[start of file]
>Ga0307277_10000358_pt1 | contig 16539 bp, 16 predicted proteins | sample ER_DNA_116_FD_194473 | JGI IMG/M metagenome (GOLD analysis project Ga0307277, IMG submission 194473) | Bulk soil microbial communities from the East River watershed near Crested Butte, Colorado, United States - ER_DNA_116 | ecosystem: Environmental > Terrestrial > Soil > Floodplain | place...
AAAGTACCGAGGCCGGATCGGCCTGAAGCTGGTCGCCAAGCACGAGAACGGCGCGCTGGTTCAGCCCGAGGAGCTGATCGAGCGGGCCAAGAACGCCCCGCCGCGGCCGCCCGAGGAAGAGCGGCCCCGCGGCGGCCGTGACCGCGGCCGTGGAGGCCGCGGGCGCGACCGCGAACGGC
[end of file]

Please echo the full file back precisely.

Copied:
>Ga0307277_10000358_pt1 | contig 16539 bp, 16 predicted proteins | sample ER_DNA_116_FD_194473 | JGI IMG/M metagenome (GOLD analysis project Ga0307277, IMG submission 194473) | Bulk soil microbial communities from the East River watershed near Crested Butte, Colorado, United States - ER_DNA_116 | ecosystem: Environmental > Terrestrial > Soil > Floodplain | place...
AAAGTACCGAGGCCGGATCGGCCTGAAGCTGGTCGCCAAGCACGAGAACGGCGCGCTGGTTCAGCCCGAGGAGCTGATCGAGCGGGCCAAGAACGCCCCGCCGCGGCCGCCCGAGGAAGAGCGGCCCCGCGGCGGCCGTGACCGCGGCCGTGGAGGCCGCGGGCGCGACCGCGAACGGC